Letters about Literature second place winner Ian Stratton was presented with a state citation from Sen. Jake Oliveira at the May 21 ceremony.
Photo credit: Massachusetts Center for the Book

WILBRAHAM — Seventh grade Wilbraham Middle School student Ian Stratton was honored as the second-place winner for level two of the 2024 Letters About Literature program during a May 21 ceremony at the Massachusetts State House.

For his submitted letter, Stratton wrote to authors Victoria Jamieson and Omar Mohamed about their nonfiction graphic novel “When Stars Are Scattered.” During the ceremony, he read his letter aloud and was presented with a citation by state Sen. Jake Oliveira (D-Ludlow). Oliveira also provided Stratton with a personal tour of the State House, Stratton said.

Letters About Literature is an annual program that asks students in grades 4-12 to write a 200-750 word letter to an author who had an impact on them, according to the Massachusetts Center for the Book, who sponsors the program. Submitted letters are divided between level one with grades 4-6, level two with grades 7-8 and level three with grades 9-12. In each level, first place wins $125, second place wins $75 and third place wins $50. Honorable mentions are also chosen in every level, the organization said.

Stratton first read “When Stars Are Scattered” in fifth grade; two years before his seventh grade English language arts teacher Damion Pisacane gave the assignment to write a letter to an author of a book that “touched” him, he said.

After receiving the assignment, Stratton chose to write about “When Stars Are Scattered” because he felt “very connected” to the story and main characters, he told Reminder Publishing. The book follows brothers Omar and Hassan as they experience living in a refugee camp in Kenya with other children after losing their parents in a conflict, Stratton explained. The eldest brother Omar is able to attend school in the United States and tries to “make the best of the situation.”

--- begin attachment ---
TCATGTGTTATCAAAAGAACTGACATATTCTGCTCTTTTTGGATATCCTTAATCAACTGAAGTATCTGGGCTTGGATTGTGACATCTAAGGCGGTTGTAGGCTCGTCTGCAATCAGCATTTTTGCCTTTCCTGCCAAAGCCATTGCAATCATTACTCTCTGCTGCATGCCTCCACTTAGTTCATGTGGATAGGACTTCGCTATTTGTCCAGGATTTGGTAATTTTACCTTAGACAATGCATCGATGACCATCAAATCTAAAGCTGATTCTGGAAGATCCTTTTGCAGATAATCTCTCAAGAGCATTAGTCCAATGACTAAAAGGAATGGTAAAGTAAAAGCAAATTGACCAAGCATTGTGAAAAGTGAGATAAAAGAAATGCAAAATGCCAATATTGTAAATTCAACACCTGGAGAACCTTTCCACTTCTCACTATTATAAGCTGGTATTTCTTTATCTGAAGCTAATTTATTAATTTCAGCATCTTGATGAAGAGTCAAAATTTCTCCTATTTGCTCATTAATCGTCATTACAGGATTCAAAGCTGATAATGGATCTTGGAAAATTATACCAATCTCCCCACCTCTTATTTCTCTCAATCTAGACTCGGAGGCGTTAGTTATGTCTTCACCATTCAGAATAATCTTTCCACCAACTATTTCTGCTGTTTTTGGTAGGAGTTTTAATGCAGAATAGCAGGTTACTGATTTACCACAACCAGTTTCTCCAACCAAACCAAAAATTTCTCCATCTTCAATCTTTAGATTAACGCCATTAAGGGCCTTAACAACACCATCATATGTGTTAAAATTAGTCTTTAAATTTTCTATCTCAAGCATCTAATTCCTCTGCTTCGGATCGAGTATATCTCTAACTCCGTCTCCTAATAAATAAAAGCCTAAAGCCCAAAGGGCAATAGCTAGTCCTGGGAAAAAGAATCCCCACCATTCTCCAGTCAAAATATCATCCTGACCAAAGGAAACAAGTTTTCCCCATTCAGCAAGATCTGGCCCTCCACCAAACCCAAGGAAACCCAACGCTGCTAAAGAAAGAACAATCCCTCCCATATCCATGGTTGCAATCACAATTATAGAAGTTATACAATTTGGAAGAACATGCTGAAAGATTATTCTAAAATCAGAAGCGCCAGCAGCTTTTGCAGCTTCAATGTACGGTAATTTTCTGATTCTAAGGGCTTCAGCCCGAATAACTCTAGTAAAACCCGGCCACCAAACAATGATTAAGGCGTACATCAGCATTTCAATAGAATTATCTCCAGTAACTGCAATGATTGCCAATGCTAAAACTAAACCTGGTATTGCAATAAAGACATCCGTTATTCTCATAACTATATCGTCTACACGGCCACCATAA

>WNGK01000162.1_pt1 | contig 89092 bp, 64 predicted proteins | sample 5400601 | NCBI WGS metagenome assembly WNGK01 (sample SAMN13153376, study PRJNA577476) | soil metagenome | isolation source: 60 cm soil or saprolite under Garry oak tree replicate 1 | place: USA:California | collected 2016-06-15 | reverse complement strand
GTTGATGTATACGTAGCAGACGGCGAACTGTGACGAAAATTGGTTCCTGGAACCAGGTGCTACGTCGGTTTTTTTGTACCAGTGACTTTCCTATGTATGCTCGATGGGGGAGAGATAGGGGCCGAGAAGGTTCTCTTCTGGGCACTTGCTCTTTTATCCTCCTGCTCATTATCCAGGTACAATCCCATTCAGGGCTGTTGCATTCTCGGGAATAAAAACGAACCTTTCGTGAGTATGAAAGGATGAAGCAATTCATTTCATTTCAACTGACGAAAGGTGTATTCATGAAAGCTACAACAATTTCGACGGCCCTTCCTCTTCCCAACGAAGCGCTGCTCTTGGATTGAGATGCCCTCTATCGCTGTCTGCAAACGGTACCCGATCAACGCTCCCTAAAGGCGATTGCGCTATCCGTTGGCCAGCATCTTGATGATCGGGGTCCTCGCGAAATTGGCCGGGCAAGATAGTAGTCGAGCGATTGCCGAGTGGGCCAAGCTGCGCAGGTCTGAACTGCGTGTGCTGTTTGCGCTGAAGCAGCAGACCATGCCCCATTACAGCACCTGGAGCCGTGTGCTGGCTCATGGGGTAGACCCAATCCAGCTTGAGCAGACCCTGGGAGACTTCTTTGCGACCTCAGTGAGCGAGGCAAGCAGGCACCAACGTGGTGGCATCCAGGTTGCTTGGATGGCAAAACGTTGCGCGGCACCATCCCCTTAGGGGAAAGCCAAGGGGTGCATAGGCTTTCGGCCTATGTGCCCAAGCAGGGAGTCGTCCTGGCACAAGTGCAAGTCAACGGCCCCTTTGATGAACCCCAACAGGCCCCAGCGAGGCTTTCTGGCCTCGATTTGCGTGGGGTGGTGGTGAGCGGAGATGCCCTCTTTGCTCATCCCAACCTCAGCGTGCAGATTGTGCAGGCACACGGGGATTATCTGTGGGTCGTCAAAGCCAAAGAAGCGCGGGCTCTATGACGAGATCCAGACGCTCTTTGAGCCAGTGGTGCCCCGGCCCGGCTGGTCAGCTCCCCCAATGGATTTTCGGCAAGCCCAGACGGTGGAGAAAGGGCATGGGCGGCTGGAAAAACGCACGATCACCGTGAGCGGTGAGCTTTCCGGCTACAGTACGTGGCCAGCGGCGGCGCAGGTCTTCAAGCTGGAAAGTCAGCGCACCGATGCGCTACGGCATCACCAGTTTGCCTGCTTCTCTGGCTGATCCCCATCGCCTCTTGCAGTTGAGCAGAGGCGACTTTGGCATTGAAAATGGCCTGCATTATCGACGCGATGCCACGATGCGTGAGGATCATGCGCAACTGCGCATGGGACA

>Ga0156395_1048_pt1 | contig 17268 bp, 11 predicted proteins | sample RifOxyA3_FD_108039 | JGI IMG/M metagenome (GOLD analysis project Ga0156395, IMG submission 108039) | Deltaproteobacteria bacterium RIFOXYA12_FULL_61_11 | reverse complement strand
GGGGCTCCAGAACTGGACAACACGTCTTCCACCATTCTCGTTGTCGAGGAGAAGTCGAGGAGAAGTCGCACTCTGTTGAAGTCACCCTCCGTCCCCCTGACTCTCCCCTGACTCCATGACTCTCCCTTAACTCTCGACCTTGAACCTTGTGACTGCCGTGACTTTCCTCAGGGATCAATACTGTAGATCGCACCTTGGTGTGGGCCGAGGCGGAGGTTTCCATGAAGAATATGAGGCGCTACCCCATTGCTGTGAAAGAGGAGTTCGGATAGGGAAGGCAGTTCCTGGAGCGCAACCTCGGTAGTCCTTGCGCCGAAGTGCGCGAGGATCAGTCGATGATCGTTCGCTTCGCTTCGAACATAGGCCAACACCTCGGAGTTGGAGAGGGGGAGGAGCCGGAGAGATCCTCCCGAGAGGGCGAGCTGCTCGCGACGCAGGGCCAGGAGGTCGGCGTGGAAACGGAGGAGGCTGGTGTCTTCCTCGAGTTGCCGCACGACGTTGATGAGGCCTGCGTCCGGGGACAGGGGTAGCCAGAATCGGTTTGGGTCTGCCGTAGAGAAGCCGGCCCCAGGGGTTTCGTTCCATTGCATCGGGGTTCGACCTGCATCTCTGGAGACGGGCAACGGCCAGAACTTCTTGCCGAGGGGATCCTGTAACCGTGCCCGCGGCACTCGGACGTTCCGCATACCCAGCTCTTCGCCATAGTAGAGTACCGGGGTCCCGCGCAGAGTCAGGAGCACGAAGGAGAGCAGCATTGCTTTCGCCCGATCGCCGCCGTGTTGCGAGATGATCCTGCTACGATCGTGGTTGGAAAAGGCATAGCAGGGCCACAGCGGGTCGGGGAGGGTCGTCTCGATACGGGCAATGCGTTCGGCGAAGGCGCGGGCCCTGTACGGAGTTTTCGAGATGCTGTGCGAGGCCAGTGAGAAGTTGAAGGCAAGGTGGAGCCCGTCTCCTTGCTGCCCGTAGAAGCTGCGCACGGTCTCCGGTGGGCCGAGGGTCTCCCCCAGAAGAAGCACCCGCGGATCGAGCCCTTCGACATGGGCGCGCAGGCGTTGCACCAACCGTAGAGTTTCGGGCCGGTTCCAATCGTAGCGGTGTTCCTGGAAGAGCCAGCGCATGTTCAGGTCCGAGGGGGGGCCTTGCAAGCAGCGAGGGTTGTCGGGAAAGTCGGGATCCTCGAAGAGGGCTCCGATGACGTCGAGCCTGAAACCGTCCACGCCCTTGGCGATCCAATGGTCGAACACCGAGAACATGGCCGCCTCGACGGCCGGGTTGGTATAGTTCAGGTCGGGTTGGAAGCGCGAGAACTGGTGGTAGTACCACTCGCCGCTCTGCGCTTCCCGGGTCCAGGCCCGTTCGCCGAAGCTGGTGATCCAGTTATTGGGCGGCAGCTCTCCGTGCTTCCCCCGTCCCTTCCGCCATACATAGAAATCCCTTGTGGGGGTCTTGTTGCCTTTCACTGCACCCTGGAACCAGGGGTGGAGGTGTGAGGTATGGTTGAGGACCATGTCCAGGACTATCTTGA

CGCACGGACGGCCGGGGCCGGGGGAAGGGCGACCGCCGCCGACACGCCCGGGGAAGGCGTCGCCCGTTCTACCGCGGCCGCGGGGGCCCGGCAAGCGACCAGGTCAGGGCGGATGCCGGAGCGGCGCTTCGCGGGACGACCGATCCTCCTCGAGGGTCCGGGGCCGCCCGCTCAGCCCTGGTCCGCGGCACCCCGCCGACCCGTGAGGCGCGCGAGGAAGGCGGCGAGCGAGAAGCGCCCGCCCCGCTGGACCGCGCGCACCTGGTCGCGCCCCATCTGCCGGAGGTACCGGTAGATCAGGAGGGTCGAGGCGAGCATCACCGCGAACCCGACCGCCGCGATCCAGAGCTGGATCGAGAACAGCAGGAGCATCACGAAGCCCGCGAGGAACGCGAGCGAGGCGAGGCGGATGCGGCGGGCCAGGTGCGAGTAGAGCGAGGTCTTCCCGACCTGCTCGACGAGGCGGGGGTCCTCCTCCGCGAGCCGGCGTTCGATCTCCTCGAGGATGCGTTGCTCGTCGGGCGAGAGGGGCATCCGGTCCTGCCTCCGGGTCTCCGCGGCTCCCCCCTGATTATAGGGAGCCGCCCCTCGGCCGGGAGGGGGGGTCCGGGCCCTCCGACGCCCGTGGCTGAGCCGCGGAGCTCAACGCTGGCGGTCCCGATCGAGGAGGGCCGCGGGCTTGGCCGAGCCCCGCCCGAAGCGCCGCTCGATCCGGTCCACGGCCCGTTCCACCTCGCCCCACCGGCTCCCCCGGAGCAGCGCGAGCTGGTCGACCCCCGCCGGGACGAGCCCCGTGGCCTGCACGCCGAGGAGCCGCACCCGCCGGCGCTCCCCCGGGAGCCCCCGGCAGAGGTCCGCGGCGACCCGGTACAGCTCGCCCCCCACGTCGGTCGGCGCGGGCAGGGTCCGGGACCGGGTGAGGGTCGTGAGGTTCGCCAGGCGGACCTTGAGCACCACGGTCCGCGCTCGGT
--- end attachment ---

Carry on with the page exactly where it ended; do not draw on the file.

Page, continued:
One theme in “When Stars Are Scattered” that Stratton connected with was its disability awareness, he said. In the book, the younger brother Hassan is nonverbal and is treated differently for his disability. Stratton, who was born without a left hand, highlighted the importance of addressing this type of discrimination.

Similarly, Stratton also emphasized the book’s discussion of hope. He explained that he lived in an orphanage in China until he was 7½ years old. While there, he remained hopeful that he would be adopted despite doubts and being teased by other children. After he was adopted, Stratton moved to the United States to live with his new family, he said.

In his letter, Stratton noted that having hope was “the greatest lesson I have learned in life” and connected his experience of remaining hopeful before his adoption to Omar and Hassan’s experience of being hopeful while living in the refugee camp for more than 15 years.

When asked why he wanted to highlight hope, Stratton stated that “most people don’t realize that being hopeful can really be a big game changer” and that hope can often help push someone to success.

Twenty-eight students from across the state were honored at the May 21 ceremony. The event was the first to take place in-person since 2019, the organization said. Speakers included author Lynda Mullaly Hunt, state Rep. Lindsay Sabadosa (D- Northampton) and Massachusetts Center for the Book Executive Director Courtney Andree.

To learn more about the 2024 Letters About Literature program or to read Stratton’s letter, visit massbook.org/current-award.